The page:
In the intervening centuries, however, the dynamic, productive cognition that Shakespeare and his contemporaries recognized in adolescent girls receded from view, as notions of girlhood morphed to reflect the more restrictive gender codes and binaries of later eras. And along the way, the brainwork of Shakespeare’s teenage girl characters diminished as well. In 1851, Englishwoman Mary Cowden Clarke invented an Ophelia that reflected Victorian ideas about girls as pure, unthinking creatures in her Girlhood of Shakespeare’s Heroines: Hamlet’s “masculine intellect,” she wrote, “found repose in the contemplation of her artless mind.” Over the next hundred years, psychiatrists and Freudian-inclined literary critics made Ophelia the poster girl for their developing theories of female hysteria and the sexual chaos of adolescence. More recent adaptations of Ophelia, in East Asian film and elsewhere, have granted her more agency over her body, sexually and otherwise. In his 2004 play, The Al-Hamlet Summit, Anglo-Kuwaiti writer Sulayman Al-Bassam reimagined Ophelia as a fundamentalist suicide bomber to create his critique of Western and Arab political corruption and authoritarian abuses.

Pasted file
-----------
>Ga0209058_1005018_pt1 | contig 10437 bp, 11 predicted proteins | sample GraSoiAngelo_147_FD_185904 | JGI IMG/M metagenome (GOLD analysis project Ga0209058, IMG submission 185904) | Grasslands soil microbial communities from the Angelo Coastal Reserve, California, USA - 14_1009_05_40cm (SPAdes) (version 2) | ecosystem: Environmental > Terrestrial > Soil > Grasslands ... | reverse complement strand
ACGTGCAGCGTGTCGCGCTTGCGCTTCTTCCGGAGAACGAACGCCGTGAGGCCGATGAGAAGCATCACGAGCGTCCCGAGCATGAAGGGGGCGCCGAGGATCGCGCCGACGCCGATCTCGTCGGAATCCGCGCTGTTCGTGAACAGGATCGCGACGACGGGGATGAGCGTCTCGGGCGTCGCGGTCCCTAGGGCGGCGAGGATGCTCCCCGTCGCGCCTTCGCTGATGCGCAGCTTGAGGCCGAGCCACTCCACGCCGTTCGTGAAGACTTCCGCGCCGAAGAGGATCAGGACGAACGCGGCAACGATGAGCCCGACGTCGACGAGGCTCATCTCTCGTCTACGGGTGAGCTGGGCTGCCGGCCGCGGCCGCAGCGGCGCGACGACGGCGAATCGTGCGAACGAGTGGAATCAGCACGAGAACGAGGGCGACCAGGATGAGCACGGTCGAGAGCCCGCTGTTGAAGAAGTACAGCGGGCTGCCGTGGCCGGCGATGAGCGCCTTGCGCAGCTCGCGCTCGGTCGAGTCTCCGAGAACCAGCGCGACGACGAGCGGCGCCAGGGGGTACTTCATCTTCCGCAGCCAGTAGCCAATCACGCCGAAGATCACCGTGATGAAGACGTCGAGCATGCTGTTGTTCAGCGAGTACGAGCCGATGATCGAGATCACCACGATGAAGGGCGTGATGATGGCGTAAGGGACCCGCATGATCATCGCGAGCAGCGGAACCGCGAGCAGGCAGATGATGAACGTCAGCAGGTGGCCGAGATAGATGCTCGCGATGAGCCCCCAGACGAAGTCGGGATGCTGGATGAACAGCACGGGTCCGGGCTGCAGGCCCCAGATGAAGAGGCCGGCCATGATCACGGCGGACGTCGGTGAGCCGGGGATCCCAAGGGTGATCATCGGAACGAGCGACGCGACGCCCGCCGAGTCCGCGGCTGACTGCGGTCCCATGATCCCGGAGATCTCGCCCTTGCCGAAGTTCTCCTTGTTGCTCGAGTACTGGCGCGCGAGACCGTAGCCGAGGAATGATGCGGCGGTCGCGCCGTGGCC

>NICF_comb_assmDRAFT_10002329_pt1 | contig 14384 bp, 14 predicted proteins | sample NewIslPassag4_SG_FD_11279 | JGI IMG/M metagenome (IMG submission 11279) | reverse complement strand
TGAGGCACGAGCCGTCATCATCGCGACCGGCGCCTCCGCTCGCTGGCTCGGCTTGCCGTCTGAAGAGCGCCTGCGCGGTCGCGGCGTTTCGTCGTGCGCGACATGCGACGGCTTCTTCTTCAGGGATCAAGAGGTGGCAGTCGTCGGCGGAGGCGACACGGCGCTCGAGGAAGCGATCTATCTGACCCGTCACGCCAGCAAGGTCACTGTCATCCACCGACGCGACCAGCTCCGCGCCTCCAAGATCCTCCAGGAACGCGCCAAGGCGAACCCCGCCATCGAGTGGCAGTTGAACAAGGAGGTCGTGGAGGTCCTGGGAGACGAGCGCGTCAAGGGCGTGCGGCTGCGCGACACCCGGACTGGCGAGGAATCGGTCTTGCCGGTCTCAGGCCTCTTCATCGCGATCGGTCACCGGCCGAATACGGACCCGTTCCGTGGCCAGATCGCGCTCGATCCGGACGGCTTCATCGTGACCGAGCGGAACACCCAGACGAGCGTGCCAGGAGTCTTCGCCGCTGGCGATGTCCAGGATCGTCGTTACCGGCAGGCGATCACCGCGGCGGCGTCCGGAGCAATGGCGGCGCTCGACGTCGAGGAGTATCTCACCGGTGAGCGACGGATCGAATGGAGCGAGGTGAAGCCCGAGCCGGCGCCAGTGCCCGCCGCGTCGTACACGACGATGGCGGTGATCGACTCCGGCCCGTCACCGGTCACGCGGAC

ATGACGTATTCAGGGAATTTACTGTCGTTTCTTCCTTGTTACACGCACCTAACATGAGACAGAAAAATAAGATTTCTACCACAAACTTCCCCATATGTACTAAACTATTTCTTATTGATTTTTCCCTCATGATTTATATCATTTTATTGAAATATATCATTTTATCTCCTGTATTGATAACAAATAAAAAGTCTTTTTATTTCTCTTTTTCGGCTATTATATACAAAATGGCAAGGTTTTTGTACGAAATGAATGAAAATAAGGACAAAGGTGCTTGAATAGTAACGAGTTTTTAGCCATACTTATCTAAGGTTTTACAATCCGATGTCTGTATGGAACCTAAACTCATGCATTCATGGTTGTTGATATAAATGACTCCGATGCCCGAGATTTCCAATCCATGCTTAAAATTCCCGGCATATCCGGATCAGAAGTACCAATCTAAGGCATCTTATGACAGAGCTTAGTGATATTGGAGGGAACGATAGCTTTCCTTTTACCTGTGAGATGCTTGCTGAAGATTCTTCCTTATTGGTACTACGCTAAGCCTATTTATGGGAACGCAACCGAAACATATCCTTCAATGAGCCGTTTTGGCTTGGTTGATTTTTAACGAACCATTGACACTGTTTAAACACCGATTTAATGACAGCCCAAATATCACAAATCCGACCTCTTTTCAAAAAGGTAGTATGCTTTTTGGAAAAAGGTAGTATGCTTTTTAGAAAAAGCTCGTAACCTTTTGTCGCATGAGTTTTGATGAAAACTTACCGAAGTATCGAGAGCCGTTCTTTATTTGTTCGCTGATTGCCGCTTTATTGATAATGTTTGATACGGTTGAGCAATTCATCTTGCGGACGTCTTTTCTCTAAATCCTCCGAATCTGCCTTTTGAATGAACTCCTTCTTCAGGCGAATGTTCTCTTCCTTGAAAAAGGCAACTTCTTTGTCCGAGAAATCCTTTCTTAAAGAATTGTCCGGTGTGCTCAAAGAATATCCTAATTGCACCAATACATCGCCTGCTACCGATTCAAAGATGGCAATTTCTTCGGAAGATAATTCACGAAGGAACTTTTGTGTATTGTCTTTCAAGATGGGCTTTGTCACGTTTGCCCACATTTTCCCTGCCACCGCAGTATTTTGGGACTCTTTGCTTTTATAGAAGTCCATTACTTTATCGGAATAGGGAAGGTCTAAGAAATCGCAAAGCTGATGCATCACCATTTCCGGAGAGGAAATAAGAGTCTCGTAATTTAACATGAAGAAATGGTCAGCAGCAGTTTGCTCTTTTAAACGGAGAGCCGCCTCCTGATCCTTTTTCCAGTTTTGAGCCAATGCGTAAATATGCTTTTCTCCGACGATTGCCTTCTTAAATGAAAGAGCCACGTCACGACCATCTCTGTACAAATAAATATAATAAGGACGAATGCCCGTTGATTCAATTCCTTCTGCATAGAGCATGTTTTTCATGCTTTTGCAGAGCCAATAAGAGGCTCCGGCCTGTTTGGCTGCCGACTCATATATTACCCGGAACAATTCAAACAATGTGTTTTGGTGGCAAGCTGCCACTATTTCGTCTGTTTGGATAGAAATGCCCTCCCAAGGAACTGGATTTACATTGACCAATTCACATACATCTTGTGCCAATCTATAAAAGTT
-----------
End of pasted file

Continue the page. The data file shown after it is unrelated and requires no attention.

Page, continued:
There is nothing inherently wrong, of course, with adapting a character to challenge or support a particular belief system. It is problematic, however, when particular renditions are passed on and taken up as universal truths. Psychologist Mary Pipher’s 1994 bestseller, Reviving Ophelia: Saving the Selves of Adolescent Girls, helped cement the relationship between explosive, dangerous girlhood and Shakespeare’s tragic heroine. Work like hers testifies to the endurance and marketability of this Ophelia, the one who is remembered for her uncontrolled, self-destructive tendencies, rather than her frequent acts of perception, artistry, and iron-clad memory in the play. “Where is the beauteous majesty of Denmark?” she asks when she first enters the play at the onset of her alleged madness. Everyone in the rotting state of Denmark seems to have forgotten why such a question matters. Is it so surprising that modern-day readers and viewers also miss its import?